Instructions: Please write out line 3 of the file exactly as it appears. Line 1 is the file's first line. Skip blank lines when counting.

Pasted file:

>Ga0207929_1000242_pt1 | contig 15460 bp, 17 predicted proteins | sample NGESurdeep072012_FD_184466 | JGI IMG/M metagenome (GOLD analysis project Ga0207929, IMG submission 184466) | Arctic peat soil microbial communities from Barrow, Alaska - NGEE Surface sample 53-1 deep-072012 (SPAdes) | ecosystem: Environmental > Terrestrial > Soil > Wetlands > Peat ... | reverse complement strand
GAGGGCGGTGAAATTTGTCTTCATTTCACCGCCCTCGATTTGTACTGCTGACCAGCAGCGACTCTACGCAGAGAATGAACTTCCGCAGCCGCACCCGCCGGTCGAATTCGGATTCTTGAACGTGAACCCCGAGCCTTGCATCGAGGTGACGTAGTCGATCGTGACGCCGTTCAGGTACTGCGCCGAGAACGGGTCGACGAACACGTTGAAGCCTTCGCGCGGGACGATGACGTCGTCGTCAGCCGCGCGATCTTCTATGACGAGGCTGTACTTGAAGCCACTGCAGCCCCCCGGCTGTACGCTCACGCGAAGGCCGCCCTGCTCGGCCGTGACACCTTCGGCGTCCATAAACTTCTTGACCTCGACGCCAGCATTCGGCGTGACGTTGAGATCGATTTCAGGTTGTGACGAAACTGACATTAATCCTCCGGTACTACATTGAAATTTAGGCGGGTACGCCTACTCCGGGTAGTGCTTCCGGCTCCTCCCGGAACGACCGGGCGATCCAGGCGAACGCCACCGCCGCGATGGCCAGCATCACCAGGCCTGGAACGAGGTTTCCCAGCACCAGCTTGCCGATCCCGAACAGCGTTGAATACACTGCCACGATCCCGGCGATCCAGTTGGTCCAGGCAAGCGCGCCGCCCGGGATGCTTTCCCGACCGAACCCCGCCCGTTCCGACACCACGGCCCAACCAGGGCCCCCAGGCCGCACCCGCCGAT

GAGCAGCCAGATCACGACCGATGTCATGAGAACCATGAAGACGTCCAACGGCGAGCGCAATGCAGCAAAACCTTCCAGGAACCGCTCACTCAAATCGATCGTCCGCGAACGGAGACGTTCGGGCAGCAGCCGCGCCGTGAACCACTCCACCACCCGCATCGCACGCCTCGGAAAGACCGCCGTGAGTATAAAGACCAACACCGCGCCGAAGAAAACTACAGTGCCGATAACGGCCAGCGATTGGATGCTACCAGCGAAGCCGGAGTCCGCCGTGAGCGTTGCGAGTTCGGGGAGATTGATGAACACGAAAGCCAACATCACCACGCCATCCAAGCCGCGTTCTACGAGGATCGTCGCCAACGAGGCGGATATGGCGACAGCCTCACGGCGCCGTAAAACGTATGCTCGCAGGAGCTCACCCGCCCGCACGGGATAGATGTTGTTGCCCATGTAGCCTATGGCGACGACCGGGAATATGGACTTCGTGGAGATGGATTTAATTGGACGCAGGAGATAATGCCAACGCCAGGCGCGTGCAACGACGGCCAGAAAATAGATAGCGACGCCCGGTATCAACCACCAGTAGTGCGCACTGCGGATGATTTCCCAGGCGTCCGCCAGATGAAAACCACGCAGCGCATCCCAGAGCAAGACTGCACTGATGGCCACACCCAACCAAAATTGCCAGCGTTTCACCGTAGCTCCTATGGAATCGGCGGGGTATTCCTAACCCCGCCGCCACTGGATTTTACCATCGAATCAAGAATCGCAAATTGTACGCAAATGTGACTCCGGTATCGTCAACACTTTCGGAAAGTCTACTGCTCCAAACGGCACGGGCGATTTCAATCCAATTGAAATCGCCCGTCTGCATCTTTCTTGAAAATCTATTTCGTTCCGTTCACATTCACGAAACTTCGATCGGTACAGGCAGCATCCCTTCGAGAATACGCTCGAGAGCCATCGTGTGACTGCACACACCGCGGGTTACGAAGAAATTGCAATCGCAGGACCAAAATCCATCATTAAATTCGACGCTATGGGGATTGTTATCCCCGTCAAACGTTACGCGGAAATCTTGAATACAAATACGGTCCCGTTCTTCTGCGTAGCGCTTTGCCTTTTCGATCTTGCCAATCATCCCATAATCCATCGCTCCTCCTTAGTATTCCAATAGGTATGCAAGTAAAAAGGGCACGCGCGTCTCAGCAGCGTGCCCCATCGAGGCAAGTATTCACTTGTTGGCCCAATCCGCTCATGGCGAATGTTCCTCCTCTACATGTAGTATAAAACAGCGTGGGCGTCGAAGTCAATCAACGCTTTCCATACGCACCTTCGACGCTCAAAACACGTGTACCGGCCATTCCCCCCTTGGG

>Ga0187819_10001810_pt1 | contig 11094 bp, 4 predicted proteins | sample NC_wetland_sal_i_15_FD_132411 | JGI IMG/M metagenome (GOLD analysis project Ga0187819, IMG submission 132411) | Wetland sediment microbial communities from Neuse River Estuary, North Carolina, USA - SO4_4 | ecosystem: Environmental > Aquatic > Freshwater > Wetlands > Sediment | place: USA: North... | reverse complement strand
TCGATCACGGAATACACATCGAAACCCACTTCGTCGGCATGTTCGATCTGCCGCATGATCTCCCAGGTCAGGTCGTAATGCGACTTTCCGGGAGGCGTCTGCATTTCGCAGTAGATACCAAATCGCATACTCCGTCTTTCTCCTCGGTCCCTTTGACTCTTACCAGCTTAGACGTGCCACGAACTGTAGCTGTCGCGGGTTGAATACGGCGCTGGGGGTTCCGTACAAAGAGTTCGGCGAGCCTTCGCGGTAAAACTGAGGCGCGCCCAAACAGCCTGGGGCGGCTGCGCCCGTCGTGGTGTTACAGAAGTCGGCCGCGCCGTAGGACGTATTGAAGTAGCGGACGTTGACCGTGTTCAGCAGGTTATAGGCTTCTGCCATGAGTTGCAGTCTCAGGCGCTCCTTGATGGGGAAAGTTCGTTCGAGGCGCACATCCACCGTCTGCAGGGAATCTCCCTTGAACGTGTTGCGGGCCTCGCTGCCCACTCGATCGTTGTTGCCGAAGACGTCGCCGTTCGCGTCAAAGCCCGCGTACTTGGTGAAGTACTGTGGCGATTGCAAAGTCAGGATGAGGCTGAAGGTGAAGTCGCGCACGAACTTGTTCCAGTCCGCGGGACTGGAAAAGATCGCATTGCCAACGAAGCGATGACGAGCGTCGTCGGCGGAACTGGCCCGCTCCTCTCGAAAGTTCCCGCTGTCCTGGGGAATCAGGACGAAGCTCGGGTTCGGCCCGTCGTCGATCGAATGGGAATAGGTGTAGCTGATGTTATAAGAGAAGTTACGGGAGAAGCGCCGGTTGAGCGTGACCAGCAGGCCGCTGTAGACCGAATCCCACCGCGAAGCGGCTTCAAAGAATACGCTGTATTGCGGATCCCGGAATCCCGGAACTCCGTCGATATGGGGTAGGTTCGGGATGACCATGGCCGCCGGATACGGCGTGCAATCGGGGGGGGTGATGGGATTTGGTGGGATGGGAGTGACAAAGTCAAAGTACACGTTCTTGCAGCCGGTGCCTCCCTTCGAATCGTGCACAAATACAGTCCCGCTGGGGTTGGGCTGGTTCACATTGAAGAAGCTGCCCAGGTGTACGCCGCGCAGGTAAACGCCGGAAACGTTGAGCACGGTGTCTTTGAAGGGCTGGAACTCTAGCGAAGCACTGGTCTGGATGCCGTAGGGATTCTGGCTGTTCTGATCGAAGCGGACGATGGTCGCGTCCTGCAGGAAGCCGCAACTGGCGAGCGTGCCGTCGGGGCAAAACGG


GAGCAGCCAGATCACGACCGATGTCATGAGAACCATGAAGACGTCCAACGGCGAGCGCAATGCAGCAAAACCTTCCAGGAACCGCTCACTCAAATCGATCGTCCGCGAACGGAGACGTTCGGGCAGCAGCCGCGCCGTGAACCACTCCACCACCCGCATCGCACGCCTCGGAAAGACCGCCGTGAGTATAAAGACCAACACCGCGCCGAAGAAAACTACAGTGCCGATAACGGCCAGCGATTGGATGCTACCAGCGAAGCCGGAGTCCGCCGTGAGCGTTGCGAGTTCGGGGAGATTGATGAACACGAAAGCCAACATCACCACGCCATCCAAGCCGCGTTCTACGAGGATCGTCGCCAACGAGGCGGATATGGCGACAGCCTCACGGCGCCGTAAAACGTATGCTCGCAGGAGCTCACCCGCCCGCACGGGATAGATGTTGTTGCCCATGTAGCCTATGGCGACGACCGGGAATATGGACTTCGTGGAGATGGATTTAATTGGACGCAGGAGATAATGCCAACGCCAGGCGCGTGCAACGACGGCCAGAAAATAGATAGCGACGCCCGGTATCAACCACCAGTAGTGCGCACTGCGGATGATTTCCCAGGCGTCCGCCAGATGAAAACCACGCAGCGCATCCCAGAGCAAGACTGCACTGATGGCCACACCCAACCAAAATTGCCAGCGTTTCACCGTAGCTCCTATGGAATCGGCGGGGTATTCCTAACCCCGCCGCCACTGGATTTTACCATCGAATCAAGAATCGCAAATTGTACGCAAATGTGACTCCGGTATCGTCAACACTTTCGGAAAGTCTACTGCTCCAAACGGCACGGGCGATTTCAATCCAATTGAAATCGCCCGTCTGCATCTTTCTTGAAAATCTATTTCGTTCCGTTCACATTCACGAAACTTCGATCGGTACAGGCAGCATCCCTTCGAGAATACGCTCGAGAGCCATCGTGTGACTGCACACACCGCGGGTTACGAAGAAATTGCAATCGCAGGACCAAAATCCATCATTAAATTCGACGCTATGGGGATTGTTATCCCCGTCAAACGTTACGCGGAAATCTTGAATACAAATACGGTCCCGTTCTTCTGCGTAGCGCTTTGCCTTTTCGATCTTGCCAATCATCCCATAATCCATCGCTCCTCCTTAGTATTCCAATAGGTATGCAAGTAAAAAGGGCACGCGCGTCTCAGCAGCGTGCCCCATCGAGGCAAGTATTCACTTGTTGGCCCAATCCGCTCATGGCGAATGTTCCTCCTCTACATGTAGTATAAAACAGCGTGGGCGTCGAAGTCAATCAACGCTTTCCATACGCACCTTCGACGCTCAAAACACGTGTACCGGCCATTCCCCCCTTGGG